Here at the GSMA mWomen Programme we’re asking, what if smartphones were designed to meet the needs of low-literacy women? What if the tools were geared towards serving the needs of those with limited disposable incomes and access to power? What if we could improve the smartphone user experience now to prevent resource-poor women from continuing to miss out in the future?

Women & mobile: the smart choice

To help answer these questions, we were very excited to launch the GSMA mWomen Design Challenge at the recent Social Good Summit in New York. The competition seeks to engage the global digital design community to create solutions to make the smartphone user experience more intuitive, particularly for women in developing countries who struggle with technical literacy. Entries can be submitted until 14 December, 2012, and the winners, who will be announced in February in Barcelona at GSMA’s Mobile World Congress, will receive prizes up to US$20,000. The winners also will have the opportunity to speak with potential investors interested in commercializing strong innovations.

So, we are calling on you and your networks, be they programmers and product designers or entrepreneurs and innovators, to help redefine the smartphone user experience for resource poor women. Check out the challenge at http://designchallenge.mwomen.org/ today!

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Posted by: Julia Burchell, GSMA mWomen Knowledge Manager on November 5, 2012 at 10:39 am

Nov 30, 2011

Visa Joins Public-Private partnership to Help Close the Mobile Phone Gender Gap

Visa is proud to join a new partnership to improve the lives of women in developing countries. Announced today, the GSMA mWomen Global Development Alliance brings Visa together with the U.S. Agency for International Development (USAID), Australian Agency for International Development (AusAID) and GSMA Foundation in a partnership to close the gender gap in access to mobile phones and the life-enhancing services they can provide. The partnership’s goals include reducing the mobile phone gender gap by 50% and enabling an additional 150 million underserved women in developing countries to own and effectively use mobile phones and their services, including mobile financial services.

Today, half the world’s adult population—2.5 billion people—lacks access to basic financial services. An estimated 70% of the financially underserved are women. Being financially excluded means relying on cash, where a simple task like paying a bill or receiving money from a family member can be risky, costly and time consuming. Financial exclusion also reinforces the cycle of poverty and slows economic growth. And women in developing economies often bear the greater burden of these impacts.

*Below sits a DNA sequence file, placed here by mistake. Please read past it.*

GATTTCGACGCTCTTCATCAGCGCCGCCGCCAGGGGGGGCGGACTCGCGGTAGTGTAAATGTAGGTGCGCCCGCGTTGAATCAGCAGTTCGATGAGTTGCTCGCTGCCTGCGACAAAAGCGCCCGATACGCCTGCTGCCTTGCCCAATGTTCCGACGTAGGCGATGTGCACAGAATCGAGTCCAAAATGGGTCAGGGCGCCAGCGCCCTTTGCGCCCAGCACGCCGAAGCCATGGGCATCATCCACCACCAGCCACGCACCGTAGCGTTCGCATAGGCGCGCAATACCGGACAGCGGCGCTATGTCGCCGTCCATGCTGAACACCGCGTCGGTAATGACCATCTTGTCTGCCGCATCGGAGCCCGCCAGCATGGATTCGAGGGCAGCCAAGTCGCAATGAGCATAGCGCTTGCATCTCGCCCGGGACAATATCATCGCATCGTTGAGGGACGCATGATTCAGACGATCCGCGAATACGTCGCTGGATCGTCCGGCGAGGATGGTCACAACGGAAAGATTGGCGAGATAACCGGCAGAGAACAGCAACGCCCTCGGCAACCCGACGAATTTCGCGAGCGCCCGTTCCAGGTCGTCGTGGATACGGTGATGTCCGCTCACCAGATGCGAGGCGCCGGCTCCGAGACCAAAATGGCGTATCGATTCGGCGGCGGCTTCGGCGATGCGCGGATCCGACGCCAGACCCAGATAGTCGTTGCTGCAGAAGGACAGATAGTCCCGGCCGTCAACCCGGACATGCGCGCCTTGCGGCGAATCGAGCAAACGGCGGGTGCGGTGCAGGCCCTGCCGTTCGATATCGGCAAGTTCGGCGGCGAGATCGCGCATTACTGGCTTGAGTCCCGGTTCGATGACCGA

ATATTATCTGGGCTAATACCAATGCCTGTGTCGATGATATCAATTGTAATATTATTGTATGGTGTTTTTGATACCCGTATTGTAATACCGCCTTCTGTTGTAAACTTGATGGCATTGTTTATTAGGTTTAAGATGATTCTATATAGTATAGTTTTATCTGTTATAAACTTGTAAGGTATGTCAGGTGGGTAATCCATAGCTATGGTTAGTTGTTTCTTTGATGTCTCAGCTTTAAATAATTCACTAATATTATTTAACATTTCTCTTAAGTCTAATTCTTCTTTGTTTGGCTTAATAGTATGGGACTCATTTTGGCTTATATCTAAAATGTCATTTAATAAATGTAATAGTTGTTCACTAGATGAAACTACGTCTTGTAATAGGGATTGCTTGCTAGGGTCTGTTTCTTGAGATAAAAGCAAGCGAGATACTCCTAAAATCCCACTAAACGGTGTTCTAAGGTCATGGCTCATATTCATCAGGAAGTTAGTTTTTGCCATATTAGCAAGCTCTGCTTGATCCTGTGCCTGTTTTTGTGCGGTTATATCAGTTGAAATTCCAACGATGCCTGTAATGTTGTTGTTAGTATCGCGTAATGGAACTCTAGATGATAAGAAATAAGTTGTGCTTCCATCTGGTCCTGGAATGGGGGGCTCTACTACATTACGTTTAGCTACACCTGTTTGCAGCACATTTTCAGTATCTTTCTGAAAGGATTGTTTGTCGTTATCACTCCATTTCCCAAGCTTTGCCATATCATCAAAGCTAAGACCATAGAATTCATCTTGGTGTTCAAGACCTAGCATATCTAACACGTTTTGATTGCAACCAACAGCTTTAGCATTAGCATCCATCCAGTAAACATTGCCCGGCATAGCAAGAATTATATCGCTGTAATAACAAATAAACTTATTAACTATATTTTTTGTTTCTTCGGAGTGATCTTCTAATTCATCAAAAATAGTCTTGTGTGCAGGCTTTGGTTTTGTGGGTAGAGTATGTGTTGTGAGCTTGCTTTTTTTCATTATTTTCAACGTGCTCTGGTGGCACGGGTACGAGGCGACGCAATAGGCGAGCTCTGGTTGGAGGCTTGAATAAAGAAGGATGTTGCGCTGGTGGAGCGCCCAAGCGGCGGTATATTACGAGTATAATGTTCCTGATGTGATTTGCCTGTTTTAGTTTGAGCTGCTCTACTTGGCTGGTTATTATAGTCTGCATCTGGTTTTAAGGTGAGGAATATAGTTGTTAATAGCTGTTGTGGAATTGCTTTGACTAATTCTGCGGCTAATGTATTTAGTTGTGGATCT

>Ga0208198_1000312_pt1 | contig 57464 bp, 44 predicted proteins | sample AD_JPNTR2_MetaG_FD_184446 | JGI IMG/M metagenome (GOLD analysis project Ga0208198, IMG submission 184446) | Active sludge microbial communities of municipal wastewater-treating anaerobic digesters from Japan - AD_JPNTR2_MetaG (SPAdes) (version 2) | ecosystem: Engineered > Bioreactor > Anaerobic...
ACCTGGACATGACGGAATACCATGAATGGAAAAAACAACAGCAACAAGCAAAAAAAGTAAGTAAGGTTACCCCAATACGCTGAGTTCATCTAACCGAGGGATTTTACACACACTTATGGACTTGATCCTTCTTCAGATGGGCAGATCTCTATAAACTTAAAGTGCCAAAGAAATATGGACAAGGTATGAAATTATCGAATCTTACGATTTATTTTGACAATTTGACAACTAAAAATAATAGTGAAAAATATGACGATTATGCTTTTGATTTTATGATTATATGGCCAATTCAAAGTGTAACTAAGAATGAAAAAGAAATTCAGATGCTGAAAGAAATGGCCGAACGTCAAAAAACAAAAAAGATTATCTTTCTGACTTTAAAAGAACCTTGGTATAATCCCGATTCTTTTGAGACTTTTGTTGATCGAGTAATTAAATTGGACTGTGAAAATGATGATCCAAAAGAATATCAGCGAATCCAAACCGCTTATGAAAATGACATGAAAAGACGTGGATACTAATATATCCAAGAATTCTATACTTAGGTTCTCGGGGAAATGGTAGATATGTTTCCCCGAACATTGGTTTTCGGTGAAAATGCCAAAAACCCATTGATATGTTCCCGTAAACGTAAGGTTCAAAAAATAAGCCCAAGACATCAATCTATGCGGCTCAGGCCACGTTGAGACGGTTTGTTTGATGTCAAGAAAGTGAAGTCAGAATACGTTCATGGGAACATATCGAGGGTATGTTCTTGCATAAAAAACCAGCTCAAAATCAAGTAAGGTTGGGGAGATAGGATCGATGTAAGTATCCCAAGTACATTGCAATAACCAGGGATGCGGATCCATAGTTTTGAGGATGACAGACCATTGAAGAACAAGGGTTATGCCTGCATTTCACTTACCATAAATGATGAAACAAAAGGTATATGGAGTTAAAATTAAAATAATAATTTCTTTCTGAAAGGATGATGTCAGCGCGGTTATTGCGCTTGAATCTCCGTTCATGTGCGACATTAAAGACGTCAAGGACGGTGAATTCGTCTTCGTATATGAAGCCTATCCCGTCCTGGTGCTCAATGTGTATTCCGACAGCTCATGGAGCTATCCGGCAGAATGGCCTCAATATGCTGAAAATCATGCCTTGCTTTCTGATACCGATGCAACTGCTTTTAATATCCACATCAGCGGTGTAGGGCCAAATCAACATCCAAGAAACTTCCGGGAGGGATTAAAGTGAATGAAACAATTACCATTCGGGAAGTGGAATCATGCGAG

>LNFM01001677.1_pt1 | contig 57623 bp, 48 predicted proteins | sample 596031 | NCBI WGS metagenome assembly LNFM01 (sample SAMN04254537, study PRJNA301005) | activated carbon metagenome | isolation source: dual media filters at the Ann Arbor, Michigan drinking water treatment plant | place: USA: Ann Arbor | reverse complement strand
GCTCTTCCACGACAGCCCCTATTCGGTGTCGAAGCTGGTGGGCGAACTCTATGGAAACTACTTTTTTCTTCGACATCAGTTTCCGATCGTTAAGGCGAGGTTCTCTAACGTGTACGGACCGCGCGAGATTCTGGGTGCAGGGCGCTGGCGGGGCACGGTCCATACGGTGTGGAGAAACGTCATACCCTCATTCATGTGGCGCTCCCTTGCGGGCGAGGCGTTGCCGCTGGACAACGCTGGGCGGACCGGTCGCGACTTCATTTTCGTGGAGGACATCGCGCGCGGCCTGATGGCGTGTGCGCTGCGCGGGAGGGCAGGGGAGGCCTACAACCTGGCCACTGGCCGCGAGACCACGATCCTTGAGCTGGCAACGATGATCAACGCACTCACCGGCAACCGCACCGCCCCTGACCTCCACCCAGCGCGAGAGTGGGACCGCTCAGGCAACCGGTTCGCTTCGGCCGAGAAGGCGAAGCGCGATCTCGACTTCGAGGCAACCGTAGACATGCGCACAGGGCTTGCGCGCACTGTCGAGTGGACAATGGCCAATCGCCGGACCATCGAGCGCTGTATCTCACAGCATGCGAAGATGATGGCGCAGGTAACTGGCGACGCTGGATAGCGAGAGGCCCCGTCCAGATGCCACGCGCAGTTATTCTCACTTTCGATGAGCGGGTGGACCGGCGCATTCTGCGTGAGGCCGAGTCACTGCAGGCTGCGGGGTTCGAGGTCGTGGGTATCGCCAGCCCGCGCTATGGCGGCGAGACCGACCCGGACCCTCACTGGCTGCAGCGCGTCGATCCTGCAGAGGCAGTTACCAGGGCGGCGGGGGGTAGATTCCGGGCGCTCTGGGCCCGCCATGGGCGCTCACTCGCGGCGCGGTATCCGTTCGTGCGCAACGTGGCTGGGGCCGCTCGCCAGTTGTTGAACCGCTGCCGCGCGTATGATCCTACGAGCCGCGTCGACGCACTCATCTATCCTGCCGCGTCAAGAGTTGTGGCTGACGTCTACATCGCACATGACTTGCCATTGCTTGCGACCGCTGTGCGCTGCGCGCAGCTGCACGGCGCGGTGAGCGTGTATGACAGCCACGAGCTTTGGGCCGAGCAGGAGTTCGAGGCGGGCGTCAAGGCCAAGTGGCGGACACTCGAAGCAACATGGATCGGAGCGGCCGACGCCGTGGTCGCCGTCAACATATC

Mobile technology already is demonstrating the potential to change that. By 2012, 1.7 billion people are expected to own a mobile phone but will not have a bank account. Around the world, we already have begun to see the power that mobile technology can have in extending the reach of digital currency, providing the unbanked with tools for payments and other life-enhancing financial services and bringing new participants into the global financial system. This is, in part, why Visa has been investing in mobile, including our recent acquisition of Fundamo and the launch a new product tailored to the needs of consumers in developing countries— a prepaid account that can be accessed through a simple menu on a mobile phone.

Yet, while mobile financial services offer an unparalleled opportunity to advance financial inclusion, there is a global gender gap in mobile phone ownership and usage, with women 21 percent less likely to own a mobile phone than a man. The only way mobile will help improve the lives of women at the base of the pyramid is if we work to close the mobile phone gender gap.

The partnership announced today further strengthens our commitment to advancing financial inclusion not only through product innovation, but also by partnering with some of the world’s leading organizations to better understand the challenges of the financially underserved, share our payments expertise and support programs that deliver basic financial services. We look forward to sharing developments from this partnership as it progresses.

For more information and the official press release, click here.

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Posted by: Douglas Sabo, Visa Corporate Responsibility on November 30, 2011 at 6:34 am